Canadian producer Aphria Inc.‘s (TSX and Nasdaq: APHA) market valuation catapulted over 20 per cent Thursday — to $15.25 on the Toronto Stock Exchange, its highest since November 2018 — boosted by strong sales and ongoing momentum from Democrat-buoyed optimism for federal cannabis reform in the U.S.
Meanwhile, soon-to-be-acquired peer Tilray, Inc. shot up over 23 per cent to US$18.56 on the Nasdaq. The all-stock deal to create the world’s largest weed company is expected to close soon.
In its second-quarter 2021 earnings report, Aphria said it made $160.5 million in net revenue, a 10-per-cent increase over the previous quarter.
The firm reported adjusted earnings before interest, taxes, depreciation and amortization of $12.6 million, increasing 26 per cent in the three-month period.
Net losses totalled $120.6 million, which Aphria attributed to increased operating expenses. Rising to $82.7 million from $54.5 million in the previous quarter, the company said the amount was mostly due to transaction costs of $22.6 million associated with the acquisition of U.S. beer maker SweetWater, and increased share-based compensation largely driven by its increase in stock price.
Aphria says it ended the quarter with a strong balance sheet and liquidity, including $320.0 million of proforma cash to fund planned Canadian and international growth.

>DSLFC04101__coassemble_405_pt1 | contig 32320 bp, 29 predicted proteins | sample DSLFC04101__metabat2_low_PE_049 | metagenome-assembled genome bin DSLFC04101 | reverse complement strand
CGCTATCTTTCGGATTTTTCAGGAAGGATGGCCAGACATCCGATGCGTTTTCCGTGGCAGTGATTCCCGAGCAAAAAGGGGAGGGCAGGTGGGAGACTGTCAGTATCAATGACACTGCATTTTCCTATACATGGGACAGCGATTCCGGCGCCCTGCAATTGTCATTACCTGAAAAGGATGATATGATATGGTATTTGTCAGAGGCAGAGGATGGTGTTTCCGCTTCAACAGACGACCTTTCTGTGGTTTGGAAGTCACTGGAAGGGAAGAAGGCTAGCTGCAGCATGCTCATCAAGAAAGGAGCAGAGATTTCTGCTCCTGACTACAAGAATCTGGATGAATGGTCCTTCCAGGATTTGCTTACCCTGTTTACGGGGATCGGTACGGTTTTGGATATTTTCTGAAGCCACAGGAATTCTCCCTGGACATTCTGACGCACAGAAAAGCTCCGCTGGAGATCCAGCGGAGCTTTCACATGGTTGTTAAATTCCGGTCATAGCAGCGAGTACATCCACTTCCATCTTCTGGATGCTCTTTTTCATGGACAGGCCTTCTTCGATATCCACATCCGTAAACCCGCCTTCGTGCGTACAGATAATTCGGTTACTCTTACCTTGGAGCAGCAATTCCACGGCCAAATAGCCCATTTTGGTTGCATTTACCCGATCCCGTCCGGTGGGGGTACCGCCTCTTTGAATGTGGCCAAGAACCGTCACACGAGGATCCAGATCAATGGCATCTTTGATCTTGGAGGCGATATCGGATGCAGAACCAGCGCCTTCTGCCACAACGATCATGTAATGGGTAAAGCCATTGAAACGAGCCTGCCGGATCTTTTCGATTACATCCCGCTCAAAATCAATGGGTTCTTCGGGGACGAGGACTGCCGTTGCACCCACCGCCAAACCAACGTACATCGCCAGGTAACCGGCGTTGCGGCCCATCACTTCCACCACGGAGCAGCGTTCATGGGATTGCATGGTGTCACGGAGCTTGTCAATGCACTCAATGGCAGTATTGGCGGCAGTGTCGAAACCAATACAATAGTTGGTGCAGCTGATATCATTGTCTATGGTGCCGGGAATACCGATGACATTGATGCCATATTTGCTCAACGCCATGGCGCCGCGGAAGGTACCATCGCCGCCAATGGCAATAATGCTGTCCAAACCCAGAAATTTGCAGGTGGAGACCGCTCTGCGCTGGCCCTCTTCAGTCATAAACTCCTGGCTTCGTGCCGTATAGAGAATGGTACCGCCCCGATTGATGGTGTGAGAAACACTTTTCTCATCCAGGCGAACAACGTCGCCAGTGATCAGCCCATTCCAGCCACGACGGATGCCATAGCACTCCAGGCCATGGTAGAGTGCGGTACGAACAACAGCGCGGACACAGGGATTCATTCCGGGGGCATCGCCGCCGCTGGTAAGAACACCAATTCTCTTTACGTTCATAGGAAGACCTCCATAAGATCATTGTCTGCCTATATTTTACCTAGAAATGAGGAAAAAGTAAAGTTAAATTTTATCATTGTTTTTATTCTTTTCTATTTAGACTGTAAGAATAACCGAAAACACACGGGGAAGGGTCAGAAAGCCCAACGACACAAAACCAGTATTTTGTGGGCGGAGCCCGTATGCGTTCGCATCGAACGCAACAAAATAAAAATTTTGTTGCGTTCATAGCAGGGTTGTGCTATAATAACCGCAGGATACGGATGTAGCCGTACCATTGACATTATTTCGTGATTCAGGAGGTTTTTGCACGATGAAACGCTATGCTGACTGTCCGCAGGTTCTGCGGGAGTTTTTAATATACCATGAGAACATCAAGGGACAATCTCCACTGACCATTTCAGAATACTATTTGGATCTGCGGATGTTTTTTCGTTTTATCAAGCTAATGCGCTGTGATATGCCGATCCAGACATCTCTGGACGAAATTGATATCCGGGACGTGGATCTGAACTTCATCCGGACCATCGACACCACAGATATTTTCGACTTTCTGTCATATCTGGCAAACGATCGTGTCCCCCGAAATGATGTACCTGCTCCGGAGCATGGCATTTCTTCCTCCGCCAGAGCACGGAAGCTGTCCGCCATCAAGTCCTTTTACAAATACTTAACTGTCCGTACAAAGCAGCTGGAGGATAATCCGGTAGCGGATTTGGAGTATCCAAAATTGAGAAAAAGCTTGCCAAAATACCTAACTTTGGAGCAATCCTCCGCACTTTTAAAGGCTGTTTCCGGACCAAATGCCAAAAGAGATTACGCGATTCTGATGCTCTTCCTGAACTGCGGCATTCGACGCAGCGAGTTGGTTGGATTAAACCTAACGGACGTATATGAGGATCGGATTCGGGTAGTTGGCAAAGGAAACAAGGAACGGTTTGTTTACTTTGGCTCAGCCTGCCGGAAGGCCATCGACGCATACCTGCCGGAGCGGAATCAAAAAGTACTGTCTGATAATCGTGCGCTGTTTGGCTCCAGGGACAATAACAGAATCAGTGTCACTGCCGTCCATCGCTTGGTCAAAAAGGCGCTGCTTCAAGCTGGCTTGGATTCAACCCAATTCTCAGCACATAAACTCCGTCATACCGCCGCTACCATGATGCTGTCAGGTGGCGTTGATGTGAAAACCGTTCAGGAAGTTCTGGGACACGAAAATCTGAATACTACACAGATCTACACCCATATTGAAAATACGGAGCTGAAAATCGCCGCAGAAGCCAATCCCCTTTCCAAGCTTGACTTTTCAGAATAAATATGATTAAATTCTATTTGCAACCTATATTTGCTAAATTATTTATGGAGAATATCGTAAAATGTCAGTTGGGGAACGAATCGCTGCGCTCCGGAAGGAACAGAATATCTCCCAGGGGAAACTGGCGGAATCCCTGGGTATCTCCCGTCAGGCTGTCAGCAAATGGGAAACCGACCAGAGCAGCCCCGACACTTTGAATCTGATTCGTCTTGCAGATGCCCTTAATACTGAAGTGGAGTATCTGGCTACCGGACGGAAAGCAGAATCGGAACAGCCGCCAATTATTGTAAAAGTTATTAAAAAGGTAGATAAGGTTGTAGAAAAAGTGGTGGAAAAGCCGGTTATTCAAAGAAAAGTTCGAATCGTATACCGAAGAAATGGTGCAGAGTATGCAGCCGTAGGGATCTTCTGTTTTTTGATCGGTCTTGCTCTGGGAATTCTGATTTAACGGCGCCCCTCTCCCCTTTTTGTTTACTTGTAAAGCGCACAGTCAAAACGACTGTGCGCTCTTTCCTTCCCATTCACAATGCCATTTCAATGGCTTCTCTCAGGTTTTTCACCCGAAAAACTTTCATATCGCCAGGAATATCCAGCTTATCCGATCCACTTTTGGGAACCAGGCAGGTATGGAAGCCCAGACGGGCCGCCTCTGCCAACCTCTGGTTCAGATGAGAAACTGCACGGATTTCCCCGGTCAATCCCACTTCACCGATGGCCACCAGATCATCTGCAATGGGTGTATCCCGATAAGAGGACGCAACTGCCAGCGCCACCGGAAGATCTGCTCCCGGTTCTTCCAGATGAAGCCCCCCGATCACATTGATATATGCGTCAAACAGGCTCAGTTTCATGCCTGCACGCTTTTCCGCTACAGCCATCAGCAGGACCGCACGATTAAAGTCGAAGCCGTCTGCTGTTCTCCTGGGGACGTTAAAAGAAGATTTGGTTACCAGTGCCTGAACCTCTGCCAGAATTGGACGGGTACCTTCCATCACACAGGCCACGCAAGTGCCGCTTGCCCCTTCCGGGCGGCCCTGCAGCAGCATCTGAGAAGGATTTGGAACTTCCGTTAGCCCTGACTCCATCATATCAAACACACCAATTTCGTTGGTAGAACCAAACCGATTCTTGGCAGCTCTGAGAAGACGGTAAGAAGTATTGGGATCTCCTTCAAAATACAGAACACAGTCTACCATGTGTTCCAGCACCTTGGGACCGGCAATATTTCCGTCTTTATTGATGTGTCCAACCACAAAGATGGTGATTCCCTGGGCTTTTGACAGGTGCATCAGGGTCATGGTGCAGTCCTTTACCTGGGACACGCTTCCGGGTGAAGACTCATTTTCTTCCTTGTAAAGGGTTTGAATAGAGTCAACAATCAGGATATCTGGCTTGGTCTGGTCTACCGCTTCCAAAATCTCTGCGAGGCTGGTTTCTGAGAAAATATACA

But most of the licensed cannabis producer’s growth was driven by its European pharmaceutical business. Net cannabis revenues were reported at $67.9 million, a quarterly increase of just 7 per cent.
In a conference call Thursday morning, analyst Pablo Zuanic of Cantor Fitzgerald asked if the merger with Tilray gave it any more advantage at the local level in Canada.
While Aphria CEO Irwin Simon admitted Tilray is “asset light,” he said merging with the other producer brings in great management as well as a combined market share of over 20 per cent.
“For the period of August to October 2020, the combined company would have a market share approaching 20 per cent, the largest share held by any single licensed producer in Canada and 700 basis points higher than the next closest competitor,” Simon said on the call. “While we’re pleased to be in this position together, we’re striving to be at least 30 per cent market share over time.”
Simon’s estimate puts Canopy’s share of the Canadian market at 13 per cent.
Top image via Aphria